President Donald Trump pushes a stimulus package, which includes a moratorium on Social Security and Medicare payroll taxes as well as rebate checks of between $600 and $1,200 sent to Americans, exceeding $1 trillion. This comes atop the Families First Coronavirus Response Act, signed into law on Wednesday.
“This is not like a normal economic situation,” Treasury Secretary Steve Mnuchin redundantly explains. “The government has requested that parts of this economy shut down.”
Indeed, but if everyone admits the uniqueness of the problem, why do all offer the rote solution? Tax cuts, spending, quantitative easing, rinse, repeat.
Beyond the abnormality acknowledged by Mnuchin lies the problem nobody in politics speaks of: the deficit. Slated to exceed $1 trillion for the current fiscal year prior to the coronavirus calamity, it now likely exceeds $2 trillion and possibly exceeds $3 trillion. Like people with underlying conditions, economies suffering from underlying conditions suffer most from coronavirus.
“Moody’s Analytics estimates the budget gap will hit $2.1 trillion this year and $1.8 trillion the next,” the Wall Street Journal reports. “J.P. Morgan economists project deficits of $1.7 trillion this year and $1.5 trillion next. Decision Economics Inc. projects $1.9 trillion this year and $2.5 trillion next.”
But adding $1.2 trillion or more in stimulus — Larry Kudlow speculates that it exceeds $2 trillion, and Sen. Lindsey Graham sees the problem requiring greater amounts than the numbers currently floated — atop an existing $1 trillion deficit, and subtracting such an enormous portion of revenues given the global depression, likely makes for unprecedented deficits for many years to come. (This is particularly true when one considers the inevitable rise in the interest due on the debt and the delay in the collection of income taxes.)
The stimulus on the monetary side already started. The Federal Reserve offered $1.5 trillion to the repo market last week to add liquidity. But this did little to calm markets. The Dow, Nasdaq, and S&P 500 all endured their worst week of losses since 2008. The Dow, peaking at 29,551 last month, closed lower on Friday than it did on the first day of the Trump presidency. Investors do not feel as though they know bottom yet.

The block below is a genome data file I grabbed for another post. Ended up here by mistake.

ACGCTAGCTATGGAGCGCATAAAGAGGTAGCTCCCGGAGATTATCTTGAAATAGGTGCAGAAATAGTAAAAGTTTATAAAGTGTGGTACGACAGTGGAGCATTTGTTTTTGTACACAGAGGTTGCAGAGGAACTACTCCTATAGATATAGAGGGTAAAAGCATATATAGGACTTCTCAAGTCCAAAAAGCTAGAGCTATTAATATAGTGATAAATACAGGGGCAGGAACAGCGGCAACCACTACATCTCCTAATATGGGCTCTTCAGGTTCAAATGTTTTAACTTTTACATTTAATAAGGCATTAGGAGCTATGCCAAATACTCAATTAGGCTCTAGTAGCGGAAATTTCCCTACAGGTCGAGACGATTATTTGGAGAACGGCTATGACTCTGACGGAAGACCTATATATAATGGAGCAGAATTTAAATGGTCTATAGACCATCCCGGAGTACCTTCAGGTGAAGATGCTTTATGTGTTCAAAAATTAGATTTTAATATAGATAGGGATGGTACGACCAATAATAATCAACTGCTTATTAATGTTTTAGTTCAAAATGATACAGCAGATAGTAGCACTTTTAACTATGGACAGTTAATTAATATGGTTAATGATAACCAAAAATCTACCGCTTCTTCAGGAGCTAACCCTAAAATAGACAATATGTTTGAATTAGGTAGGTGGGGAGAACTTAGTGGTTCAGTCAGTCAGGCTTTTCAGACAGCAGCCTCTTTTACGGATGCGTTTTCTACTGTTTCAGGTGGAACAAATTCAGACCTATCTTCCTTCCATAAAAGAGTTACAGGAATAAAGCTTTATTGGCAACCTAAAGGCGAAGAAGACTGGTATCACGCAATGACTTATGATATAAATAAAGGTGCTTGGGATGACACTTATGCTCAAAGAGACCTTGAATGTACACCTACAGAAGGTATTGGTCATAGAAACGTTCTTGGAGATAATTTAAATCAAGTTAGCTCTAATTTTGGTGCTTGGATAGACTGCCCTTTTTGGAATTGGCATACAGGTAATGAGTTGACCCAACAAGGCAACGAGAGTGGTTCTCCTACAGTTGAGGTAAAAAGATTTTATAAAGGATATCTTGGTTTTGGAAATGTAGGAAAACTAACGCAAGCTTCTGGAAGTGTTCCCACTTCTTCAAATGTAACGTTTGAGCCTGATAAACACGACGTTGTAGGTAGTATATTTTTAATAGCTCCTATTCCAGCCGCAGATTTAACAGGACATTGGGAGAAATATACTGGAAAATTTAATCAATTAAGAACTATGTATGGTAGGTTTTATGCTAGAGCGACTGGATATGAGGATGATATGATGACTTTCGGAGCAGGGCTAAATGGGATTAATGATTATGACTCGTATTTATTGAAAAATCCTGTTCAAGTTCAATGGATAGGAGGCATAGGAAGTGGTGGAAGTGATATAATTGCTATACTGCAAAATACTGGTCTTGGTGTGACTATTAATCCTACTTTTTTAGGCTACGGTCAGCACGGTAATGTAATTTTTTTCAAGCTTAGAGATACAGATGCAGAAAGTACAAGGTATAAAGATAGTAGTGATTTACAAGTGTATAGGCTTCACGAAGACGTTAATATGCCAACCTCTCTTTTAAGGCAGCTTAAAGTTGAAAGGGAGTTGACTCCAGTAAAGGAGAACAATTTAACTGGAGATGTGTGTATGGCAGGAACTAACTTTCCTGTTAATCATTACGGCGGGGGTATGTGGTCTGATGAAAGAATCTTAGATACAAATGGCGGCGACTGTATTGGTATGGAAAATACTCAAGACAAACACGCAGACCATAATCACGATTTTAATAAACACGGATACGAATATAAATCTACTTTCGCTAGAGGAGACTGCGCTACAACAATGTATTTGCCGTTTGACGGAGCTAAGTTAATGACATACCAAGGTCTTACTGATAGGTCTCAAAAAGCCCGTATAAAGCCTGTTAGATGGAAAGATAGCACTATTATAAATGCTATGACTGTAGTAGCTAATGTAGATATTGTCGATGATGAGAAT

Actions by the Fed and the Congress may help many people suffering from a lack of employment. But it does very little to address what ails the economy — the same disease that ails more than 25,000 Americans. Coronavirus stopped our economy. The governments of California, New York, and Illinois ordered their populations, 73 million people, to stay home from work. Elsewhere, many do not need a state order to stay home.
What does money in your wallet mean from stimulus when stores remain closed and work is hard to come by? It means, save for the bare necessities, it stays in your wallet. The economy remains mired in a recession, or worse, until the day people feel safe to shop and work and go to bars and restaurants and games and shows.
Productivity, or lack thereof, fuels this recession. Consumption, or lack thereof, fuels this recession. When you’re not producing or buying anything, your economy shrivels. Creating enormous amounts of money out of thin air, and taking trillions from us to give to us, does not address the fundamental problem: receding productivity and hampered consumption. If it did, then the don’t-just-stand-there-do-something approach of officials, elected and unelected, would earn everybody’s support. As it stands, the stimulus packages, fiscal and monetary, appear as non sequiturs that address the problems underlying some other downturn, but not this one.
Miss Havisham shelters in place. Normal people like to go all over the place. That resuming, and not quantitative easing or a stimulus package eclipsing the entire size of the U.S. government 20 years ago, rescues the economy from the abyss. So long as so many can neither work nor consume in any normal fashion, this stimulus merely throws money into an abyss without a bottom.
One imagines that the same people Americans rely on to save them from this sickness ultimately rescue our economy from the related sickness. When Anthony Fauci, Deborah Birx, and the other doctors at the forefront of the coronavirus fight say, loudly and confidently, that it’s safe to come out of our hiding places, one imagines the American economy rushes out of its hiding place with the rest of us, too.